Tamar Glezerman is a filmmaker from Tel-Aviv living and working in Brooklyn. She creates dark comedy as well as music videos and socially conscious media campaigns shown on platforms like The New-York Times, NPR, MSNBC, NBC, Nowness, COOL HUNTING, Refinery29, LOGO and many more. As an editor and consultant, Tamar has worked on Sundance and Berlinale feature films and produced work for clients such as the Disney Channel and Bob Dylan. As a Writer-Director, Tamar is repped by Writ-Large and is currently in casting and/or pre-production on two feature films.
IO: What initially sparked your interest in art and what got you started?
TG: My mom is a huge art fan so I grew up going to a lot of museums and someties multiple film screenings a day. When I was 14 I randomly watched Altman’s SHORTCUTS on TV and decided film/TV was my medium, but prose and music are still my passions.
IO: Could you describe your artistic practice and the techniques/materials you use most often?
TG: I’m a screenwriter and a director so final draft and a camera?
IO: What are some major sources of inspiration? How do they manifest in your work?
TG: Music, music videos and pop song lyrics (along with some poetry) usually make a big emotional impression on me and find their way into my work, as does pop culture at large and news stories (if they’re really messed up). My biggest influences (obsessions) are Bowie, The Velvet Underground, New Wave, pretty much all sub genres of Pop, Buffy the Vampire slayer, Pop Divas (I think about Lady Gaga every day), The Simpsons, 30 Rock, Bojack Horseman, Edward Hopper, Francis Bacon, The X files and it goes on and on. I’m genre agnostic. I have watched Zoolander 9 times.
IO: How has your work evolved over time, and what role does identity play in your practice?
TG: I don’t know that my work evolved over time at all other than, hopefully, gaining some sharper skills and experience, but I feel like I’m still interested in the same themes and still making the same dumb jokes and personal observations. Everybody’s identity plays a huge role in whatever it is they do, art or otherwise, but it’s only recently that for me, as a member of some minority groups, that that identity hasn’t been just detrimental, opportunity wise.
IO: Are there any specific themes or messages that you strive to convey through your artwork?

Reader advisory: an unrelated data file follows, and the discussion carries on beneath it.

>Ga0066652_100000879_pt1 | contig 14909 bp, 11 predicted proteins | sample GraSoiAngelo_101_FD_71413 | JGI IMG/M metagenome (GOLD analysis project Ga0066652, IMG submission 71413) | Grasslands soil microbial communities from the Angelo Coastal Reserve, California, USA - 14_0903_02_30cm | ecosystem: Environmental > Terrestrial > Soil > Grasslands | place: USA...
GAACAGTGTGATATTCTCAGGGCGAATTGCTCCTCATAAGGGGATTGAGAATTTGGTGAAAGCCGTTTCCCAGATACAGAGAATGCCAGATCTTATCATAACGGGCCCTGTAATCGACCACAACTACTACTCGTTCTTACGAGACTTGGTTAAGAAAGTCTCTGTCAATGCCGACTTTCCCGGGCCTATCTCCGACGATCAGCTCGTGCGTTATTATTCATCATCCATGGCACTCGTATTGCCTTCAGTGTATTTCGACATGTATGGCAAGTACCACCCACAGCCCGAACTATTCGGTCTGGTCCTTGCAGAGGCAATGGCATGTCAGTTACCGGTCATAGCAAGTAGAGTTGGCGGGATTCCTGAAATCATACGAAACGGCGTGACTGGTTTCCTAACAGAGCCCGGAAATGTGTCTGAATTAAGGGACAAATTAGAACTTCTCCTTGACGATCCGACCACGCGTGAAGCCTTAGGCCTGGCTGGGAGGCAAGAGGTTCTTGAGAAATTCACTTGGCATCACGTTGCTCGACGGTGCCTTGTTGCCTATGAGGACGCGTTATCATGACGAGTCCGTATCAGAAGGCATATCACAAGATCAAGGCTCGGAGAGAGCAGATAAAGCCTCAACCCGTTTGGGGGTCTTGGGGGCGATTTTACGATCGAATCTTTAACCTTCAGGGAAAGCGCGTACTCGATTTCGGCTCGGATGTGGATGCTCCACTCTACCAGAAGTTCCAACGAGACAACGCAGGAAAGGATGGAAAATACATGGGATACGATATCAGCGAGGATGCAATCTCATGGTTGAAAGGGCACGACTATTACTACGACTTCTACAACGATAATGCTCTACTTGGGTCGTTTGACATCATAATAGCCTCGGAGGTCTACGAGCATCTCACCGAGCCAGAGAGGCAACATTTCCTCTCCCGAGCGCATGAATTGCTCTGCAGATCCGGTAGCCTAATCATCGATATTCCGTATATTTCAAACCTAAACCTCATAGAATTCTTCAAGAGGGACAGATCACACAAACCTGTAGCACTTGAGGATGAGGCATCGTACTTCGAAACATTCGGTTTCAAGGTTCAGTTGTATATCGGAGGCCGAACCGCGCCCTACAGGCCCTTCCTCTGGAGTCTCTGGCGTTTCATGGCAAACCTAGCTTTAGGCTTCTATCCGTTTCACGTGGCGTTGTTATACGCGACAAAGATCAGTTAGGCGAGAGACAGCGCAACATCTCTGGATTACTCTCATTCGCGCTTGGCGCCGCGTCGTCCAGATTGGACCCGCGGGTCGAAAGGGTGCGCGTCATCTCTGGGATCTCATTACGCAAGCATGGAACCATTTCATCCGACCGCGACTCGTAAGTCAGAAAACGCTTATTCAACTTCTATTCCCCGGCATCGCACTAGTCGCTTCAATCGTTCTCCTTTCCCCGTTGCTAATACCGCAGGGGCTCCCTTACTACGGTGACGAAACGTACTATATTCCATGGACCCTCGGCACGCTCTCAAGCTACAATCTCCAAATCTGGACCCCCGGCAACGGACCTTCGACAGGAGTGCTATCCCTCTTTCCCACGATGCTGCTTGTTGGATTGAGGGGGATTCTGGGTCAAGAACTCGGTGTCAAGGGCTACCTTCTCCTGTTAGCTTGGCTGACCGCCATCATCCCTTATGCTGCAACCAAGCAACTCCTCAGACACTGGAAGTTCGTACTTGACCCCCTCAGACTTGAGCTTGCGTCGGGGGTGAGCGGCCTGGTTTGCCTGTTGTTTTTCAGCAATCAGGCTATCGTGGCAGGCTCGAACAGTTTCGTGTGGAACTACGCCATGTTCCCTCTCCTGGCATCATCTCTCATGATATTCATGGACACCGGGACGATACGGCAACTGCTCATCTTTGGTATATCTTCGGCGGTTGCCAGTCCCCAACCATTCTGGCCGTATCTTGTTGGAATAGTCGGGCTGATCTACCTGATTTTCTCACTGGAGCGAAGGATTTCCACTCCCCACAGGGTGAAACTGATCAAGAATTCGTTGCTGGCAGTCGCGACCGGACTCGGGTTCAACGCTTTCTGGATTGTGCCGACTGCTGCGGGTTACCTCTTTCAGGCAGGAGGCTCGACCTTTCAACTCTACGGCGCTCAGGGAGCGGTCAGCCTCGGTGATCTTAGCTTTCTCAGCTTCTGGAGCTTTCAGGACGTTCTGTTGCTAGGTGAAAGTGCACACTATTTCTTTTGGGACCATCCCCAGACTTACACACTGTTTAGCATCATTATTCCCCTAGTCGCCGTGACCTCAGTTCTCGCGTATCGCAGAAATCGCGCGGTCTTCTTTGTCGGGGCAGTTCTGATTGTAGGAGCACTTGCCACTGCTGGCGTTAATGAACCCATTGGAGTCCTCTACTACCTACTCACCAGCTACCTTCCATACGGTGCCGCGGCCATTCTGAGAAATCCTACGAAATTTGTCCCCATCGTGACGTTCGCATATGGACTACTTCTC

TG: I think it all boils down to the need for connection, in whatever form that takes. I did notice recently that two of my more popular shorts end with the heroine either vomiting or stepping in shit and both of my current feature projects end with the heroine playing music. I hope music, dark humor and a tiny bit of hope can be found in everything I do.
IO: Now getting into the specifics of your Infinite Objects piece - we absolutely love it because it's unlike anything else on our site. We'd love to know a bit more about how you approach the topic of representation of identity/sexuality in your work. Would love it if you're open to dropping any specific examples or projects we'd be able to highlight outside of IO too.
TG: I usually tell stories with queer characters because why wouldn’t I? I’m a queer woman. There are enough hetero-led stories out there without my contribution. I’m pretty sure the straights are doing OK without me. And despite more and more queer characters popping up in film and TV lately, there is still so much desire for people to see themselves on screen. Take Netflix’s Ultimatum Queer Love - a reality dating show with all the fun and superficial trappings of the genre - and every single one of my queer woman and non-binary friends is emotionally invested in earnest and very seriously discussing the romantic dynamics in the show, and that includes the most high-brow, reality TV patronizing, academics. Seeing something that actually includes you, as opposed to projecting your identity on something that doesn’t is not only refreshing, it's a human need. This Ultimatum thing reminded me we are nowhere close to decent representation - which is having way more queer people just be queer and exist and deal with pretty much every other facet of their life. Just like we actually do, because, you know, we are… people? There is still the perception that a character needs to have a good reason to be queer or that being queer is a theme or a statement. But if queer is a genre then so should be straight. This hegemonic perception sounds stupid but it’s also very fucking dangerous - that’s the logic behind Republicans banning books where there’s a family with two moms - to them, us simply existing is a political statement, while straight stories are simply reality. That’s another reason I will probably keep creating queer characters, cause fuck the bigots.
I’m currently in casting and development of two feature film projects - both of which have very exciting cast attached that I am not at liberty to share right now. But expect inter-generational angst! Fraught family dynamics! The fall of the American Dream! Losing your mind in the public eye! A lot of music! And some queers too!